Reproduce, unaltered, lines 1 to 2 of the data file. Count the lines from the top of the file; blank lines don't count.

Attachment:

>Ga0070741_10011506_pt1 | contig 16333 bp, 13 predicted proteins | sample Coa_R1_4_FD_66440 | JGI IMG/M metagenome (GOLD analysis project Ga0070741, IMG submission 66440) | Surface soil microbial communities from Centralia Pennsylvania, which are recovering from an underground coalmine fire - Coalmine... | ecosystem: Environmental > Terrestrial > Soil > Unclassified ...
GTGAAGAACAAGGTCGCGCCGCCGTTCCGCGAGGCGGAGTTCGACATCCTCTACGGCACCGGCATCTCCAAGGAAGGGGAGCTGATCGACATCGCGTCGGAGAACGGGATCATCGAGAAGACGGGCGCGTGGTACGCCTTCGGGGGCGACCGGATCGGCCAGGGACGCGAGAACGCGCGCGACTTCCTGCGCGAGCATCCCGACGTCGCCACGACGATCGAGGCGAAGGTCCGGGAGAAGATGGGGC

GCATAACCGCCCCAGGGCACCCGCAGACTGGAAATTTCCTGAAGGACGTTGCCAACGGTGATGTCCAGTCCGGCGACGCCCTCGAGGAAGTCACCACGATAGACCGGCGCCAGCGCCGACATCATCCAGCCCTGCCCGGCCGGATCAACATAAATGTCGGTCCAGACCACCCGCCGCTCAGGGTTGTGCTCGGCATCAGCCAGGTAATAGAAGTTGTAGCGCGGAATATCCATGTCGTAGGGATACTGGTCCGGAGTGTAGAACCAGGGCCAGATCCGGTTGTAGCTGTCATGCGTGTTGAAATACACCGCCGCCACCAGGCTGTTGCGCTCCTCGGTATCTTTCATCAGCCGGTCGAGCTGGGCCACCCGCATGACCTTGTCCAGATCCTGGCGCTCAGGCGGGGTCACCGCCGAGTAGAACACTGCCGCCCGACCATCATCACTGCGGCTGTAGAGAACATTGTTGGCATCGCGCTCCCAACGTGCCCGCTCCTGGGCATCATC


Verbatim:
>Ga0070741_10011506_pt1 | contig 16333 bp, 13 predicted proteins | sample Coa_R1_4_FD_66440 | JGI IMG/M metagenome (GOLD analysis project Ga0070741, IMG submission 66440) | Surface soil microbial communities from Centralia Pennsylvania, which are recovering from an underground coalmine fire - Coalmine... | ecosystem: Environmental > Terrestrial > Soil > Unclassified ...
GTGAAGAACAAGGTCGCGCCGCCGTTCCGCGAGGCGGAGTTCGACATCCTCTACGGCACCGGCATCTCCAAGGAAGGGGAGCTGATCGACATCGCGTCGGAGAACGGGATCATCGAGAAGACGGGCGCGTGGTACGCCTTCGGGGGCGACCGGATCGGCCAGGGACGCGAGAACGCGCGCGACTTCCTGCGCGAGCATCCCGACGTCGCCACGACGATCGAGGCGAAGGTCCGGGAGAAGATGGGGC